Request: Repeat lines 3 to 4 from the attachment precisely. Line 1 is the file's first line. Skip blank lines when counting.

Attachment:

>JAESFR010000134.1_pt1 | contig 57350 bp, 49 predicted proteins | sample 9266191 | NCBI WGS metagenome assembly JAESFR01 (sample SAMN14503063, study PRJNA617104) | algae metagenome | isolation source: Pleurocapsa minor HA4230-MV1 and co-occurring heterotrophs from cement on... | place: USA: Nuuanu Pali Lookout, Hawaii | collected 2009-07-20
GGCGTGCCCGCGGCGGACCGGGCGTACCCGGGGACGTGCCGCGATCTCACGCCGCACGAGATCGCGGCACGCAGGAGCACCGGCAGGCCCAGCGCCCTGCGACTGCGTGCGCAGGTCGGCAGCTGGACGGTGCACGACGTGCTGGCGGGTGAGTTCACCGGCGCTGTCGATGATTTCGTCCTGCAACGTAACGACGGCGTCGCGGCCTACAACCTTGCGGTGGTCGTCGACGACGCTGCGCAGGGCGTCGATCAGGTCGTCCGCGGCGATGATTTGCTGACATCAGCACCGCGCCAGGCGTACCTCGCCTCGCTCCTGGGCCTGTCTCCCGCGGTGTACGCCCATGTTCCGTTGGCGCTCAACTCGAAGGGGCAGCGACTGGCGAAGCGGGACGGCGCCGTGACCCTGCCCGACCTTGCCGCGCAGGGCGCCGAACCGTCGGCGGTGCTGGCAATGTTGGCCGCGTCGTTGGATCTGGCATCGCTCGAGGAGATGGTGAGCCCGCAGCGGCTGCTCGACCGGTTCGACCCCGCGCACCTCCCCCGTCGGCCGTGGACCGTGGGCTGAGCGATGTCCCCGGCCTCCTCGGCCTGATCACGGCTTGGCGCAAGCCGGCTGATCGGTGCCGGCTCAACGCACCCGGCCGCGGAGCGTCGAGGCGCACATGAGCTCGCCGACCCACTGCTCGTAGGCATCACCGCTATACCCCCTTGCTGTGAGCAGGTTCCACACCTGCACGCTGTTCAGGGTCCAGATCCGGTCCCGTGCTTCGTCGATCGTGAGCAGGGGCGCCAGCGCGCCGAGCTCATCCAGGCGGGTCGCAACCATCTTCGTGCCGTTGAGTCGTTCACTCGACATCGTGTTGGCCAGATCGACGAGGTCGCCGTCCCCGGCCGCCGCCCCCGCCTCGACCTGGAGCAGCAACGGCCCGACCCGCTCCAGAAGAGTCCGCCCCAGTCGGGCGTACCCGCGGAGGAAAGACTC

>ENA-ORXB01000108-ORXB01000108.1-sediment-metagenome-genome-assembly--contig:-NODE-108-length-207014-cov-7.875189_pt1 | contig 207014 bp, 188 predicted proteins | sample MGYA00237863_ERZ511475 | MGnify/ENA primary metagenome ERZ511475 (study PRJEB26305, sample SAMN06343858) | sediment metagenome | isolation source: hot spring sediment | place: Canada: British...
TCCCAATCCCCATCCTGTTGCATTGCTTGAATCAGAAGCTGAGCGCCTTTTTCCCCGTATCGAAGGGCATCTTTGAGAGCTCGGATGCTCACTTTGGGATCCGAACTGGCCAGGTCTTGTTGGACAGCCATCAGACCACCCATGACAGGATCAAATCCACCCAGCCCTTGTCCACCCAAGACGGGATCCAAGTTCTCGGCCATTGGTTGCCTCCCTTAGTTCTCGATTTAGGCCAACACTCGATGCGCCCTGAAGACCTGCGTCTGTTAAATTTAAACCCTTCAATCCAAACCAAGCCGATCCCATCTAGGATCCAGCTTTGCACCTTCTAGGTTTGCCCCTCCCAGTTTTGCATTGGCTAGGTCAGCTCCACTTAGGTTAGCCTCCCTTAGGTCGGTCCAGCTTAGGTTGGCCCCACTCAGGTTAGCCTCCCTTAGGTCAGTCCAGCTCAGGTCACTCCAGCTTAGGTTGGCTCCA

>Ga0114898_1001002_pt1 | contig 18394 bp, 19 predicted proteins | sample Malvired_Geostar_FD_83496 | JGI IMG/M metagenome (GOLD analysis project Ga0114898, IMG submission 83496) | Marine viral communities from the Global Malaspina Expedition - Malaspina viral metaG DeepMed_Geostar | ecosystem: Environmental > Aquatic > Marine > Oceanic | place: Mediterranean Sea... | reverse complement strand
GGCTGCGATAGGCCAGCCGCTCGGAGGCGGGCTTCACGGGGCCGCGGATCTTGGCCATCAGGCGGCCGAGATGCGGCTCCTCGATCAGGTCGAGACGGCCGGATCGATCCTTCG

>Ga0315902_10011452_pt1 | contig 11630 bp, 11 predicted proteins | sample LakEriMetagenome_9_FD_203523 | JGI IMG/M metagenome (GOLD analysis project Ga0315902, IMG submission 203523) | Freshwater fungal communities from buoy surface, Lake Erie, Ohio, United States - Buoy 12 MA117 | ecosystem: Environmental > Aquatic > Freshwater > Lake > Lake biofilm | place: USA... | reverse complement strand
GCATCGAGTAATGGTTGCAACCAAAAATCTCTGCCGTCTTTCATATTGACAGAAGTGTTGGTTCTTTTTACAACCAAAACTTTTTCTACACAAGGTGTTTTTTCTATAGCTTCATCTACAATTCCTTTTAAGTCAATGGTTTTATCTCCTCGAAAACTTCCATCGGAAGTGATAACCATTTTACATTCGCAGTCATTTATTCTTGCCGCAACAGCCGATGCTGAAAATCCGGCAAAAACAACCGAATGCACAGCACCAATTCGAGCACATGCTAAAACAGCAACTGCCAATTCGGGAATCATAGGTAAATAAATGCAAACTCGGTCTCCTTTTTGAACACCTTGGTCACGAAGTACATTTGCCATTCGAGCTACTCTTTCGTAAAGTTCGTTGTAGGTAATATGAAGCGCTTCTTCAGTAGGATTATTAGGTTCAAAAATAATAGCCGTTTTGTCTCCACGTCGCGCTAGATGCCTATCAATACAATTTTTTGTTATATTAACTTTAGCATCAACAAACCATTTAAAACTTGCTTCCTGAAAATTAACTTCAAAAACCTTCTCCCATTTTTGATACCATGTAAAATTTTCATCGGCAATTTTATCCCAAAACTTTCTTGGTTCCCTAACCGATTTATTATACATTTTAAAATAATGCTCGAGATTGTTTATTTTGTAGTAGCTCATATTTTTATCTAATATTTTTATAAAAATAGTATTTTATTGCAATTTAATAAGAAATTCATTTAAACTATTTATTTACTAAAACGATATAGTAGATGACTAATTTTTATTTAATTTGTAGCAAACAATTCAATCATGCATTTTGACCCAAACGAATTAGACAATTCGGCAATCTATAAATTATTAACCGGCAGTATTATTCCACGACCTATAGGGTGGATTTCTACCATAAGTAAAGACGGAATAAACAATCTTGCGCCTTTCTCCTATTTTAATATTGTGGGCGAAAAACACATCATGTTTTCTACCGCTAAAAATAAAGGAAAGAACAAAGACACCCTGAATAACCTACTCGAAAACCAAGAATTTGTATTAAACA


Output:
>ENA-ORXB01000108-ORXB01000108.1-sediment-metagenome-genome-assembly--contig:-NODE-108-length-207014-cov-7.875189_pt1 | contig 207014 bp, 188 predicted proteins | sample MGYA00237863_ERZ511475 | MGnify/ENA primary metagenome ERZ511475 (study PRJEB26305, sample SAMN06343858) | sediment metagenome | isolation source: hot spring sediment | place: Canada: British...
TCCCAATCCCCATCCTGTTGCATTGCTTGAATCAGAAGCTGAGCGCCTTTTTCCCCGTATCGAAGGGCATCTTTGAGAGCTCGGATGCTCACTTTGGGATCCGAACTGGCCAGGTCTTGTTGGACAGCCATCAGACCACCCATGACAGGATCAAATCCACCCAGCCCTTGTCCACCCAAGACGGGATCCAAGTTCTCGGCCATTGGTTGCCTCCCTTAGTTCTCGATTTAGGCCAACACTCGATGCGCCCTGAAGACCTGCGTCTGTTAAATTTAAACCCTTCAATCCAAACCAAGCCGATCCCATCTAGGATCCAGCTTTGCACCTTCTAGGTTTGCCCCTCCCAGTTTTGCATTGGCTAGGTCAGCTCCACTTAGGTTAGCCTCCCTTAGGTCGGTCCAGCTTAGGTTGGCCCCACTCAGGTTAGCCTCCCTTAGGTCAGTCCAGCTCAGGTCACTCCAGCTTAGGTTGGCTCCA